I wasn’t sorry to wave goodbye to Wandsworth, even if it was from the cramped compartment in the back of a Securicor meatwagon. Two months there had been more than enough time to reflect on and recover from my recent delinquency. Ahead of me lay a four-and a-half-hour journey to the south-west of England. The allocations department told me I was fortunate to have been tagged for drop off at the Weare, which for the last four years has formed the third part of a triumvirate of prisons on the rock solid isle of Portland. Also known as “The Boat,” “The Hulk” and, intriguingly, “The Love Tug,” HMP Weare is Britain’s only floating nick.
As our meatwagon eventually crossed the causeway onto the island proper, a flotilla of small yachts bobbed about carelessly in the bay, their flags and pennants fluttering gaily in the February sun. And there stood Portland. At the beginning of the last century, the best military engineers of their day had been dispatched here to work their wonders on the maritime defences. Above and around me now rose the not inconsiderable fruits of their labour. Crowning a high and jagged outcrop of rock was what looked like the palisade of a stone citadel, as imperious as the Bernini colonnades in Rome.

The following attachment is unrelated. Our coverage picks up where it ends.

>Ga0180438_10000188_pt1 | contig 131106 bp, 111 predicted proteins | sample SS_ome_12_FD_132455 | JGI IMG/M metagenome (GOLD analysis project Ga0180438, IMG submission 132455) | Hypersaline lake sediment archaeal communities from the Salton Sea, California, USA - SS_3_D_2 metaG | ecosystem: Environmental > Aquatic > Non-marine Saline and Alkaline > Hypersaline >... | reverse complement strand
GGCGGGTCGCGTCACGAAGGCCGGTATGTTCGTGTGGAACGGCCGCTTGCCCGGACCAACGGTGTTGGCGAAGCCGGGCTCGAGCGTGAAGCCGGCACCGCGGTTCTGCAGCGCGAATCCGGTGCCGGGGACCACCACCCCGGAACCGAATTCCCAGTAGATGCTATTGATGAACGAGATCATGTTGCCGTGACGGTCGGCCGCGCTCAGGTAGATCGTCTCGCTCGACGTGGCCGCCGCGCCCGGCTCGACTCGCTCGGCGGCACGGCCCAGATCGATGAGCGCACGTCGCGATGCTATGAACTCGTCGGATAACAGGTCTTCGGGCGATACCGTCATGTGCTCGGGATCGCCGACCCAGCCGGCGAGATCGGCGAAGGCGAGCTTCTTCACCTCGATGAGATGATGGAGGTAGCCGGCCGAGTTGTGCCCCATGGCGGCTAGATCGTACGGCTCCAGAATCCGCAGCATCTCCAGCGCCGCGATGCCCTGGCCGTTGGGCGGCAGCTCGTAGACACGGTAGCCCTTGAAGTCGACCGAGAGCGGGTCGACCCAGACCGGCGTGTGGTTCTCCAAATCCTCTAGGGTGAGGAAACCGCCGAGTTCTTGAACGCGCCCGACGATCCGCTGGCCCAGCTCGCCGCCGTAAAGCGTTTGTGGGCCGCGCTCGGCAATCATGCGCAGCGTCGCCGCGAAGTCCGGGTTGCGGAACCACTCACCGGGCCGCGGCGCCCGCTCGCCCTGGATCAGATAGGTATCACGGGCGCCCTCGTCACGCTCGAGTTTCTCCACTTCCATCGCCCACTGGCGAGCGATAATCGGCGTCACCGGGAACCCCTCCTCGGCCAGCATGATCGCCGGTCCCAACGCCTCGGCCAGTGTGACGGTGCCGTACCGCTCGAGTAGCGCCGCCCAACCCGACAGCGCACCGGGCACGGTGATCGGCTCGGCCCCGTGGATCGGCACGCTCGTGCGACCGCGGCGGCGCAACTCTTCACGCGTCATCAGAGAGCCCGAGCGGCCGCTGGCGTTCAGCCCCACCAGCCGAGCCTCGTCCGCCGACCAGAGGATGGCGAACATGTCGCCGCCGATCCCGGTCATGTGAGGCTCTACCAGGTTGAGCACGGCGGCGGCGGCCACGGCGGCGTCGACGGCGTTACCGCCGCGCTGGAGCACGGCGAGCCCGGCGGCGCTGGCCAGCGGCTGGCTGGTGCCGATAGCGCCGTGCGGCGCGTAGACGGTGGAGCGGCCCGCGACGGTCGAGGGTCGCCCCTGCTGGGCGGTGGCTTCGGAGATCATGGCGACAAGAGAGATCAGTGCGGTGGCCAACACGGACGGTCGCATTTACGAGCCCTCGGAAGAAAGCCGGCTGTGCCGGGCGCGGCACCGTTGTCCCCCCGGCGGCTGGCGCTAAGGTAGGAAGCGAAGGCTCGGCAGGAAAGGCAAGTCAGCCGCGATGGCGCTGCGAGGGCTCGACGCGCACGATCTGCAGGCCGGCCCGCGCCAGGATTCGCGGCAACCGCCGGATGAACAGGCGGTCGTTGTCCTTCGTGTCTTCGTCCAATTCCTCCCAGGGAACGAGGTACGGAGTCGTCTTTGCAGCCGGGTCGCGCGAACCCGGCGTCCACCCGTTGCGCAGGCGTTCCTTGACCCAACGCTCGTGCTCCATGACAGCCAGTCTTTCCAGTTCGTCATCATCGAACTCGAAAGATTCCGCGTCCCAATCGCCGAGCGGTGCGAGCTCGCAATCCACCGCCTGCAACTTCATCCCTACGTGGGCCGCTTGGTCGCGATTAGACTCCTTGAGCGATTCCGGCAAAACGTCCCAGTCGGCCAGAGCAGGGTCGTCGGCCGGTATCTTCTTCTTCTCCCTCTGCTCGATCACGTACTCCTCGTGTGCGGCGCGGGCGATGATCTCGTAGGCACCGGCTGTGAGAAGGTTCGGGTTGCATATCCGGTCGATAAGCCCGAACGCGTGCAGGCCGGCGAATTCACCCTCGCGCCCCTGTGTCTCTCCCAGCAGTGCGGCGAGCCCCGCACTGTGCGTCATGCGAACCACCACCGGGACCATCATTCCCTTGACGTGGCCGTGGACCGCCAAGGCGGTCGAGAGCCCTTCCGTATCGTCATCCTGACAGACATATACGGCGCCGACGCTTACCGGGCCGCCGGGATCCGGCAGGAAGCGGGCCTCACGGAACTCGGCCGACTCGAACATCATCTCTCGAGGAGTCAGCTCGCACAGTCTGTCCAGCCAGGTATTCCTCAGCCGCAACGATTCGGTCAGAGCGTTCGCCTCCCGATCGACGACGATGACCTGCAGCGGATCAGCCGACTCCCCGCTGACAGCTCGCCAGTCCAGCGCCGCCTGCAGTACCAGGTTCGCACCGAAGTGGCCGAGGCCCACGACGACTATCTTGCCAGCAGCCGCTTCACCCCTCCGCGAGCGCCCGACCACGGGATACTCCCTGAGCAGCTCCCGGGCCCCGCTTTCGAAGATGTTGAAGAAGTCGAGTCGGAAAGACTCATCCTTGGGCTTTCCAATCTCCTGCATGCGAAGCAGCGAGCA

We tumbled out onto the quay aching and exhausted-myself, Tonks and Boyes (a pair of swarthy Romany gypsies), Baz (a loquacious scouse with the only box of matches in our contingent), Sal (a Dutchman with more English than the vindictive guard in the van), and a north London hard man called Gooner, muscles bulging out of his vest.
Moored beside us was one of the most unlikely and bizarre vessels I have ever set eyes on. It might have been designed by Rogers or Grimshaw, such was its austere high-tech functionalism. Service pipes and conduits wrapped themselves around the infrastructure, creating a sort of hybrid Lego/Meccano set criss-crossed with coils of deadly razor wire. Incongruous. Immense. Immobile. The only feature which even vaguely suggested a life on the ocean wave was a slim aftward funnel upon which had been riveted the logo “HM Prison Service: Investor in People.”
Two screws eventually arrived and escorted us, two by two, up the ship’s gangplank. Safely inside our new home, handcuffs now removed, we were led into a spartan room plastered with “No Smoking” signs and told…